“EAL” refers to an Evaluated Assurance Level of the TOE and corresponds to the assurance activities that are performed by the CCTL and reflects the level of assurance that a TOE meets the functional requirements listed in the ST. CC part III lists the specific assurance activities that correspond to EAL levels 1-8. For PP evaluations, assurance activities are explicitly indicated in the PP. As a result, they may or may not exactly correspond to those designated by an EAL level. The assurance activities for NIAP approved PPs generally correspond to EAL1 to EAL2.
Which Protection Profile?
NIAP published a guideline for when no appropriate PP exists which states that “if there is no PP in development or planned, NIAP will work with the end-user and/or vendor to determine whether a Common Criteria evaluation is necessary and will provide alternatives for the product security use case requirements.” It is also worth noting that the CC Technical Communities and the CC Users Forum welcome vendors to get involved and provide input and feedback into the PP’s.
It is possible to extend a PP through optional secondary PP’s referred to as extended packages or PP modules. The amount of work and therefore cost of an evaluation depends on the Protection Profile and/or extensions. Each one has an introduction that helps explain what security functionality is covered as well as the features of a compliant Target of Evaluation (TOE). NIAP Publication #5 is a guide to sponsors and provides very useful information on the process and the roles of the various parties involved in the evaluation.
What is the process for evaluation?
UL validation includes assistance with Security Target authoring to ensure your evaluation gets started right. UL also has a strong entropy assessment team and can provide full entropy analysis. UL is a FIPS 140 certified test lab and can provide NIST CAVP algorithm certification required by NIAP.
UL begins an evaluation with an extensive workshop to review the PP requirements and the Target of Evaluation (TOE) design which helps highlight compliance concerns and kick-start the ST documentation authoring. The evaluation process requires 100% compliance with the requirements of the Protection Profile and as a result ends up being an iterative process.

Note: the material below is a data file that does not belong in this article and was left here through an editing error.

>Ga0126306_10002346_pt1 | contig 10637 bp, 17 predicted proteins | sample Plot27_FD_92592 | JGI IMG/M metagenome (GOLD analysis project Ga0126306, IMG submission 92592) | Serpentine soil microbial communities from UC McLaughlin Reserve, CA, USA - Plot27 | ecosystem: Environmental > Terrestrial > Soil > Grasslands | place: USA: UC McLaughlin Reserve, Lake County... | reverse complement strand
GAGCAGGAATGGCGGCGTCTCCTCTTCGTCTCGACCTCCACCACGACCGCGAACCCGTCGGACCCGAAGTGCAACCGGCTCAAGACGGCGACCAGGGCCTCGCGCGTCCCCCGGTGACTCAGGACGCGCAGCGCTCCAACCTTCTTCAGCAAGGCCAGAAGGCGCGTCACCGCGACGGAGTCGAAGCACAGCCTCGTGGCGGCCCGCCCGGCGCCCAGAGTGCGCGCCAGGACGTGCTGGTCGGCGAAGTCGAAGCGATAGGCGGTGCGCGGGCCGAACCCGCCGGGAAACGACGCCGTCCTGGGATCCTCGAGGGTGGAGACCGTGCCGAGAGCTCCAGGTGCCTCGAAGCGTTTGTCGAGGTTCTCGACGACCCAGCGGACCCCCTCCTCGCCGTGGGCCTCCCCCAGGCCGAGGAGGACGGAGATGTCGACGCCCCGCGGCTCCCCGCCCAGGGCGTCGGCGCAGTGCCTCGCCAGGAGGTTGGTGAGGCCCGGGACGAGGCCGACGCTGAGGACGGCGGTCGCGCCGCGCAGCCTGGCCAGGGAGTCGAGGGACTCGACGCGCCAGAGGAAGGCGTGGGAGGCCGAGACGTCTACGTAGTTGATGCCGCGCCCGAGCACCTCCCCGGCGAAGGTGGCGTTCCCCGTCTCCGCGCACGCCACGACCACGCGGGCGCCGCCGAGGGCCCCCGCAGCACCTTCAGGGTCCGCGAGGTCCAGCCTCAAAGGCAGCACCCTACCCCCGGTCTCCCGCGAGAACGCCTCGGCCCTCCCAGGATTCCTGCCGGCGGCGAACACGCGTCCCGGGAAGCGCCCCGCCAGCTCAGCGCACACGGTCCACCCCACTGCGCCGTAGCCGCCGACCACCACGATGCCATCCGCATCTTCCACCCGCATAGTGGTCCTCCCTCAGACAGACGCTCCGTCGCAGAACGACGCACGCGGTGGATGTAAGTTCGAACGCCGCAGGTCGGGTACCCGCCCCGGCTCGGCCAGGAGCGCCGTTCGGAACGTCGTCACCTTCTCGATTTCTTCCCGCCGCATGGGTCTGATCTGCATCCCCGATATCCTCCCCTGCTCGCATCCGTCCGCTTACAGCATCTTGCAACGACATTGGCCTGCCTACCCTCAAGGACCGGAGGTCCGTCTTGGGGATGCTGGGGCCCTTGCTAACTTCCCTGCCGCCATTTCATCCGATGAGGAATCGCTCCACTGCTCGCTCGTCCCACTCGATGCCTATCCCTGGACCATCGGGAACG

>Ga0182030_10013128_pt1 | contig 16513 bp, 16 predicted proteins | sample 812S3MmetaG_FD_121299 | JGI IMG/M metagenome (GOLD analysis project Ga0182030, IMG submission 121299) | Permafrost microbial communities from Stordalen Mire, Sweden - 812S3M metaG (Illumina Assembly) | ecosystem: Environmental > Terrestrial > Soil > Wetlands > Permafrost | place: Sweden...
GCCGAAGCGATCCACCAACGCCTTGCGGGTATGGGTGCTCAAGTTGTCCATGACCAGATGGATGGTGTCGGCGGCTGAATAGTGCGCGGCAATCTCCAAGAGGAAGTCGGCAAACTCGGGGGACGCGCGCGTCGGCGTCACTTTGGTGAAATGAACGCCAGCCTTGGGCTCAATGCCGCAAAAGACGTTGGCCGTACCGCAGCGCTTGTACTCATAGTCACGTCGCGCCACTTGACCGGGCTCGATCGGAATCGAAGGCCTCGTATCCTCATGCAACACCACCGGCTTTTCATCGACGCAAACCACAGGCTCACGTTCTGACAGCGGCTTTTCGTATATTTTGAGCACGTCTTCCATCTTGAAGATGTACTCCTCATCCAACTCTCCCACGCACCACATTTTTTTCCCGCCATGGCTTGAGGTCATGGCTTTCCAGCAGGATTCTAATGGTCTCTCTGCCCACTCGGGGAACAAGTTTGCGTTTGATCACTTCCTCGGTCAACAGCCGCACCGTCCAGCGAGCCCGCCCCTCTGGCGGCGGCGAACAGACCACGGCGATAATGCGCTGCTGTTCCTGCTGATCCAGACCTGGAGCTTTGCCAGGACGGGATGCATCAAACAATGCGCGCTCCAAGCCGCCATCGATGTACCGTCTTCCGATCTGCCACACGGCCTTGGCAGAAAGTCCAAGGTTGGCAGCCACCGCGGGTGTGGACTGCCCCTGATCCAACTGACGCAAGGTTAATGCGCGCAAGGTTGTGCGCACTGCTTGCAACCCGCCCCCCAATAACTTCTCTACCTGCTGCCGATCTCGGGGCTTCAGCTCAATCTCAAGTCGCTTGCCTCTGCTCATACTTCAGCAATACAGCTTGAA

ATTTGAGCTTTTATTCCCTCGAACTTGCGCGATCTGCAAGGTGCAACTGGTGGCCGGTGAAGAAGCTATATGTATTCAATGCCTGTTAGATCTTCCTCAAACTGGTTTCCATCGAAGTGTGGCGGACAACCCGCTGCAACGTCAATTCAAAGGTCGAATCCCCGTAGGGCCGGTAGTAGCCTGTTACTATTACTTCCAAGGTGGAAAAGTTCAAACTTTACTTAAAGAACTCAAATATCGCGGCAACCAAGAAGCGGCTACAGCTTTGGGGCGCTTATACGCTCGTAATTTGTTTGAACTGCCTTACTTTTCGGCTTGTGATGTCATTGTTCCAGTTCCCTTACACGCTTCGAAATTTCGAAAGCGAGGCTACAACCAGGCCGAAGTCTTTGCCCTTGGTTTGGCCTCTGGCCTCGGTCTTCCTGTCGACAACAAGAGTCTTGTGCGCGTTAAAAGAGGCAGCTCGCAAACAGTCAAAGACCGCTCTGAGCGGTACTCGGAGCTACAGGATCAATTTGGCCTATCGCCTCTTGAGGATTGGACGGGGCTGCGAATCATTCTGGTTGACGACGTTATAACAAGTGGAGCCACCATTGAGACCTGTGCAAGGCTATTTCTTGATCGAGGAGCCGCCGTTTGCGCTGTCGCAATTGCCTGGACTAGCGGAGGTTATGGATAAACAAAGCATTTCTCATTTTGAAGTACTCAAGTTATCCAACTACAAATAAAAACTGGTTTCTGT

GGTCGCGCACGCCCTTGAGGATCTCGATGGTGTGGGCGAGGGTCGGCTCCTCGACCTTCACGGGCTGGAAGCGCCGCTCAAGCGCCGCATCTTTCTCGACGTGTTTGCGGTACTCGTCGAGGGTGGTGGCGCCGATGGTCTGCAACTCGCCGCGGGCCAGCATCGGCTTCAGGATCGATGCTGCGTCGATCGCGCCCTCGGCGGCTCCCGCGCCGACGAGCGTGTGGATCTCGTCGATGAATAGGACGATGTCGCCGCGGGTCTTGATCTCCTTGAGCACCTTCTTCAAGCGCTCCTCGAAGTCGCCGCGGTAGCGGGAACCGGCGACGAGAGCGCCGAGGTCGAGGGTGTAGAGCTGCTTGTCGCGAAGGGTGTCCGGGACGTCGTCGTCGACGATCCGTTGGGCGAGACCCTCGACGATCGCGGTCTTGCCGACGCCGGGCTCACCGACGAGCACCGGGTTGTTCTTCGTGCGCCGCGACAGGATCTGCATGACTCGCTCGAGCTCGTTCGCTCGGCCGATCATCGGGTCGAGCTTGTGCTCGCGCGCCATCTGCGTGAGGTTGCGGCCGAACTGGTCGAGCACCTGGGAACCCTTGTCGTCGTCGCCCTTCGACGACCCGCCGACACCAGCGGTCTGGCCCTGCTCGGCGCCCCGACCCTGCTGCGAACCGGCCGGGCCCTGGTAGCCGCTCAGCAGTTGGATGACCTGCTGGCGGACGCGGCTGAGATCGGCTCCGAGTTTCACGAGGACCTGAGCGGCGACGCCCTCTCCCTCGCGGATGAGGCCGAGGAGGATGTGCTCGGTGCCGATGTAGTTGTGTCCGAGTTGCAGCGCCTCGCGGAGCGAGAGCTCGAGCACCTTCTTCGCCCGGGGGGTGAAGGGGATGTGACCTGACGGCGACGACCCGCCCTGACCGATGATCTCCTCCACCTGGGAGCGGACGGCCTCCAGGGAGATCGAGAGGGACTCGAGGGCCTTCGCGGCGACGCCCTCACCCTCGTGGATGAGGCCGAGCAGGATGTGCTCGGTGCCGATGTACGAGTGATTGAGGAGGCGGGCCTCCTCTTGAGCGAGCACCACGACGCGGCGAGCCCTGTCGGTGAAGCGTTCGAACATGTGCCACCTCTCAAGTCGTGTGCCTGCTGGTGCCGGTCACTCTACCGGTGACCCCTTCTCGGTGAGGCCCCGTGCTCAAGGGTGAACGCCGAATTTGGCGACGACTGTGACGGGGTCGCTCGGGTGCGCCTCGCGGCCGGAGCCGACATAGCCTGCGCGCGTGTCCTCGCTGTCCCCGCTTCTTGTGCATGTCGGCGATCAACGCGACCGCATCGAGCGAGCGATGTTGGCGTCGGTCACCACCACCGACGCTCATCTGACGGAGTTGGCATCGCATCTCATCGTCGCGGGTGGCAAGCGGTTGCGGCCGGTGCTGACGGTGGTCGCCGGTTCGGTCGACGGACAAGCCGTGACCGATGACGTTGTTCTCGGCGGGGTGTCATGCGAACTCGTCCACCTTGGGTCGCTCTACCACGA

After all documentation has been evaluated and is largely conformant, UL will take delivery of the product and perform functional testing. This testing is typically done at UL facilities, and may leverage some vendor-specific testing tools, depending on the testing required. This is a collaborative process, where UL may reach out to the vendor to address functional issues, typically related to the configuration of the product. Once all tests are passing the testing is complete and the project can move to the last phase.
The final phase requires all findings of the project to be submitted to NIAP in a specific form known as the Evaluation Technical Report. This will include a brief summary of activities of the evaluation known as the Assurance Activity Report. UL responds to the Evaluation Coordination Review with NIAP. Upon formal validation, the ST, AAR, and the Validation report will become public record and posted on the NIAP website with the Validation certificate.
Founded in 1894, UL has been a leader in product testing and certification for over 100 years. As such, UL has the ability not only to conduct Common Criteria certification under multiple schemes, but to evaluate products to multiple cyber-security, safety and performance standards in parallel with Common Criteria certification.